Garments resembling supermarket carrier bags by JW Anderson and a dress decorated with knives by Dilara Findikoglu were among the highlights of this season’s London Fashion Week.
From February 16 to 21, designers presented their womenswear collections around the city for the Autumn-Winter 2023 season, dedicated to the British fashion designer and activist, Dame Vivienne Westwood, who died in December 2022.
The Autumn-Winter 2023 season at London Fashion Week featured highly anticipated collections such as Daniel Lee’s debut collection at Burberry and large-scale presentations and collaborations such as Moncler Genius, where Mercedes revealed a familiar G-Class car puffer jackets.
Read on for seven rare and notable shows from London Fashion Week:
In collaboration with Scottish dancer and choreographer Michael Clark, JW Anderson saw his show staged at The Roundhouse performing arts and concert venue in Camden.
While Odes to Clark appeared throughout the show, through name-brand tank tops, jerseys and reinterpretations of his costumes, Anderson also resurfaced looks from his brand’s 15-year-old archive that were slightly updated.
In addition to the reference pieces, models wore footwear shaped like animal paws. A dress that resembled Tesco carrier bags also appeared on the runway.
Mowalola presented his latest Autumn-Winter 2023 collection, titled Dark Web, at a cavernous, underground art space in Marylebone.
The collection featured plunging waist trousers with groin cutouts that were tied with belts across the thighs from models and graffiti-covered jackets. Leather was sprayed with trompe l’oeil-graphics, and hoods were emblazoned with a “MoWA” logo that parodied the items in the Museum of Modern Art gift shop.
“A clique of hackers – underground vigilantes fighting to undermine corporate law and order – sports a look that embodies the spirit of dissent,” the brand said of the collection in its show notes.
Marking Daniel Lee’s first collection for British fashion house Burberry, the designer staged the show in Kennington Park inside a tent inspired by the tents designed by Thomas Burberry in the 19th and 20th centuries.
Signature Burberry checks were presented in deep purples, reds and blues across accessories, knitwear and coats, while models wore fresh knit hats including one built into the head of a Silver Appleyard duck.
Burberry’s Equestrian Knight Design, recently unveiled as the brand’s new logo as part of Lee’s rebranding, embellished garments.
Turkish-British fashion designer Dilara Findikoglu’s show was held at The Heritage & Arts Center in east London, a former 19th century church community center called Bow Church of the Holy Trinity.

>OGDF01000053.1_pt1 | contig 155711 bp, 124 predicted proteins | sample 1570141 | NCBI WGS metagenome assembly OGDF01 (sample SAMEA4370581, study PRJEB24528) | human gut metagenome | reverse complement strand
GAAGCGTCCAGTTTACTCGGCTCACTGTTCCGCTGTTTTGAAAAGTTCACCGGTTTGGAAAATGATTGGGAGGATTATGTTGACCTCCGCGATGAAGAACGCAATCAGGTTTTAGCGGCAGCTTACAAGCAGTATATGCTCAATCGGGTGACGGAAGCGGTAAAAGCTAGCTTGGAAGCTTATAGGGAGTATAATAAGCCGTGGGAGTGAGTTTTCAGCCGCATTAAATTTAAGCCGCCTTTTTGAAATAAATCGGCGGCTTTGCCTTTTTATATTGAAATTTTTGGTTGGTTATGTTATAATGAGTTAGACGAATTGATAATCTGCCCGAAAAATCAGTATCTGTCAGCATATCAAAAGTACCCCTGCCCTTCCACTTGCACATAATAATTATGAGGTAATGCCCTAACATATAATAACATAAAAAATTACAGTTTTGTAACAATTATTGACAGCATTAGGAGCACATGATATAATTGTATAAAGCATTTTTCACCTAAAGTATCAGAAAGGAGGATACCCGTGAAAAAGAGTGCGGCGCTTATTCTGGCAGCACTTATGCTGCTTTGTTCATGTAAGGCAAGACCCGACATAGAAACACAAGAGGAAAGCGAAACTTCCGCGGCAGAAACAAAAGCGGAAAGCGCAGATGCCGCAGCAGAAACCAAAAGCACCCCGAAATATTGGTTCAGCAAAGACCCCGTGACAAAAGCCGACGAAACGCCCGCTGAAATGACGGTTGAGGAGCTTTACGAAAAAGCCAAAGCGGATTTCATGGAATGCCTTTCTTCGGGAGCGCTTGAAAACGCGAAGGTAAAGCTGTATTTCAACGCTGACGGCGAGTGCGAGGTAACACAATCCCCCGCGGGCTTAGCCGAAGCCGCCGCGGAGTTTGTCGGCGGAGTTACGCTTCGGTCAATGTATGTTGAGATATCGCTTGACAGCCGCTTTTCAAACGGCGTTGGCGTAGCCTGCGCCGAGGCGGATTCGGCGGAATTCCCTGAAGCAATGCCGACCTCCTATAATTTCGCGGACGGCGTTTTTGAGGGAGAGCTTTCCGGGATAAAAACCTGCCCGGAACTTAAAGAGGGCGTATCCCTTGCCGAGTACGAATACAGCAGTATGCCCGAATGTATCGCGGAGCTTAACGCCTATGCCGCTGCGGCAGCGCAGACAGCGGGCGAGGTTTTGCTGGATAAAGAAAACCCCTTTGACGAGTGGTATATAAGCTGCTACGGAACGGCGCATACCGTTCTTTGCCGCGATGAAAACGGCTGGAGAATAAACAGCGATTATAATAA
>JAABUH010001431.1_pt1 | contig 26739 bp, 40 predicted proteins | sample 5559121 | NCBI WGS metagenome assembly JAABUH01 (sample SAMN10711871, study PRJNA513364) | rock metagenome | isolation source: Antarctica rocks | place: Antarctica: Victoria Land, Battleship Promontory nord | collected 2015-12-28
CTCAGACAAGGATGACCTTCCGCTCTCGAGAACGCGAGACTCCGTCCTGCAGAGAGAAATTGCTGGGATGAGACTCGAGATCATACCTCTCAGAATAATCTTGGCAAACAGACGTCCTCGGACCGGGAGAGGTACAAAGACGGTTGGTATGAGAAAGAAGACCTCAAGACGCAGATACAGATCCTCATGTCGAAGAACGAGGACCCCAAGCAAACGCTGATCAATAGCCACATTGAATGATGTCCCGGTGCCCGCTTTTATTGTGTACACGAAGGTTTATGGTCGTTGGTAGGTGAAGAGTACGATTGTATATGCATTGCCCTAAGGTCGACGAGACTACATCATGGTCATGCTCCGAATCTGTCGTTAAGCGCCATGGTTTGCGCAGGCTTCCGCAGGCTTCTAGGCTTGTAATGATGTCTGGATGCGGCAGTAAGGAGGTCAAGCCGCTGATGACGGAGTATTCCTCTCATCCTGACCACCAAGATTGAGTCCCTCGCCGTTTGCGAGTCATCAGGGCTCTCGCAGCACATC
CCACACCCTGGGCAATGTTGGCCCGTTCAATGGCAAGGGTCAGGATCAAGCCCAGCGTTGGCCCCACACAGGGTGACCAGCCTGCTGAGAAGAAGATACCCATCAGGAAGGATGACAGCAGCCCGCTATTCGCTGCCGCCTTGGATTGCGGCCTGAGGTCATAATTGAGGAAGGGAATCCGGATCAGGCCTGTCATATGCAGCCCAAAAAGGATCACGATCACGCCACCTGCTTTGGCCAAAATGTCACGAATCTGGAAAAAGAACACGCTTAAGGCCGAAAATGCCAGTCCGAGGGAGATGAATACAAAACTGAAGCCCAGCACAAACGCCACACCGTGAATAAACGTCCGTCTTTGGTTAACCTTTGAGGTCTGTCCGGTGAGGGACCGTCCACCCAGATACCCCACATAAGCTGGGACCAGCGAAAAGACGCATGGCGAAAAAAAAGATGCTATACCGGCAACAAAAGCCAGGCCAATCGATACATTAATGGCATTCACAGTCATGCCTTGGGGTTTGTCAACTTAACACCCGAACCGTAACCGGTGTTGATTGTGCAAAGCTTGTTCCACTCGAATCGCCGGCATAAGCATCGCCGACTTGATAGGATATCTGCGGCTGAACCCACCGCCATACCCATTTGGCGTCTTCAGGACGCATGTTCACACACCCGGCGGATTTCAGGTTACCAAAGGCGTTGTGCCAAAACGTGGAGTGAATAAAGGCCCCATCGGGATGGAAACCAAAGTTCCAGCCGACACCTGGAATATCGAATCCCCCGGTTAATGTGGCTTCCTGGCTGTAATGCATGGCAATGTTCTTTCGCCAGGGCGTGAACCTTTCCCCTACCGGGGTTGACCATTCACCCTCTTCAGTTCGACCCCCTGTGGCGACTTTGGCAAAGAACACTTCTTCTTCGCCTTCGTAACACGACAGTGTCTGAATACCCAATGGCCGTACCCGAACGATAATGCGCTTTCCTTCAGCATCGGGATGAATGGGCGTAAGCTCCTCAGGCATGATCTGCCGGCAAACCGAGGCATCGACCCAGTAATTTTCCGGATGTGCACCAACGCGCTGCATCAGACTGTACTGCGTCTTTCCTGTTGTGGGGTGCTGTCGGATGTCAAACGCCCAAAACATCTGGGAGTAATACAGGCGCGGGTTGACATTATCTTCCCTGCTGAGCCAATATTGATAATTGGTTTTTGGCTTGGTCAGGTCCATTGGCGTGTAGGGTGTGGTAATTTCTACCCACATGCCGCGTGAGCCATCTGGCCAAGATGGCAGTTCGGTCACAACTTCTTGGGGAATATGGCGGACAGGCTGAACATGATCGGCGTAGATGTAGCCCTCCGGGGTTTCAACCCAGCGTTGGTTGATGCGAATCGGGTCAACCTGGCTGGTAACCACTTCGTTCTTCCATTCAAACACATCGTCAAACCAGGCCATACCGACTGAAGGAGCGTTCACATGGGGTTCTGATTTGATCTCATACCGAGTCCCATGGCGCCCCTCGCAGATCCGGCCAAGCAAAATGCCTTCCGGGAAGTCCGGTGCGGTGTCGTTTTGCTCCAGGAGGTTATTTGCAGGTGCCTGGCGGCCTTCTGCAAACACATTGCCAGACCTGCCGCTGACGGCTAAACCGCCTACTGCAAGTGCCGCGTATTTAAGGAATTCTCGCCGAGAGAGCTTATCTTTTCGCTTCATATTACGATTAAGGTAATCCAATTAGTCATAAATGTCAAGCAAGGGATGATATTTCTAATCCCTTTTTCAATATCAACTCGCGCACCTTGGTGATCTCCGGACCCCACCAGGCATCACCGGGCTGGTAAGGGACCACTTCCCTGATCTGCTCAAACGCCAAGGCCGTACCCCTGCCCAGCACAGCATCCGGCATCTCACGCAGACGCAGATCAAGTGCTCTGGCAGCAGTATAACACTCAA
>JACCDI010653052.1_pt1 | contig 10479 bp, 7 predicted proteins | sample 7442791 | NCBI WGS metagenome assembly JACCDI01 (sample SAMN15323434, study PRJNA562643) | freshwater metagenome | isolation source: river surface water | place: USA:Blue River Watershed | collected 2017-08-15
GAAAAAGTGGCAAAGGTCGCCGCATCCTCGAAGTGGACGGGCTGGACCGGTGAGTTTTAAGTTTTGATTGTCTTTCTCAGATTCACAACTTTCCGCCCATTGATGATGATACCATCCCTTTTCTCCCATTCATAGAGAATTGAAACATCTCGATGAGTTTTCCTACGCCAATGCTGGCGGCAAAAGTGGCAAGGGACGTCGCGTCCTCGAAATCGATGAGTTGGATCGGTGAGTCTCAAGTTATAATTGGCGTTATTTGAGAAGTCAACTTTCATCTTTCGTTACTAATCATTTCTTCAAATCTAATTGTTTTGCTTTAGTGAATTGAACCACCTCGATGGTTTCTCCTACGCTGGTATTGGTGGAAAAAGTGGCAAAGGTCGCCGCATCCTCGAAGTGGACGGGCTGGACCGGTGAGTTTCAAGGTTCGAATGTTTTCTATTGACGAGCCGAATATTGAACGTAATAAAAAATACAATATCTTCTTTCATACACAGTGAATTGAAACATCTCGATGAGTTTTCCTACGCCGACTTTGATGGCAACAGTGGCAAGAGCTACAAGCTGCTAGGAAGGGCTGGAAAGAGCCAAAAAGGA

Findikoglu began work on the collection last year after the arrest and death of Mahsa Amini in Iran, which sparked global outcry. The collection featured gothic silhouettes covered in upcycled knives and hair clippers – a nod to the fact that Iranian protest has seen women cutting their hair in defiance of the country’s morality laws.
“Why is a woman’s body a question of everything?” said Findikoglu after the show. “Why is it so exploited? It’s always a matter of: what should she wear? What shouldn’t she wear? This is my little revolution dance to take back your body.”
Design and wine shop Lant Street Wines in Southwark was the setting for Talia Byre’s Autumn Winter 2023 show. Throughout the collection, Byre applied screen printing methods to wool, and garments were constructed in weatherproof technical fabrics in colors that refer to the work of American painter Helen Frankenthaler.
“The show takes place at Lant Street Wines in Southwark, where Jermaine Gallacher’s intimate interior is the perfect setting to watch the anti-hero in action,” read the show notes.
“Who said life is all about fulfillment and wedding bells? This season, Talia Byre delivers a proverbial middle finger to the expectations that come with tradition.”
Marking the first day of London Fashion Week, American fashion designer Conner Ives presented his once-a-year collection at The Old Selfridges Hotel, a white box event space in central London. The collection, titled Magnolia, was a reflection of his youth, in which he reimagined different archetypes and characters from pop culture and fashion references.
He saw vintage t-shirts remade into bias-cut dresses, Swarovski-encrusted two-piece sets, fringed vintage hoodies, and fringed skirts flowing from upcycled piano scarves. British milliner Stephen Jones created hats throughout the collection.
Recycled coffee grounds covered the floor of British-Italian brand 16Arlington’s showroom in Bloomsbury. Entitled Wake, the collection focused on the idea of ”emerging from the depths, coming to the surface,” and “awakening to a new life.”
As models emerged from behind the dark walls of the exhibition space, decked out in sequins, feathers and donning Italian schoolgirl uniforms, footsteps were traced in the aromatic coffee-covered floor.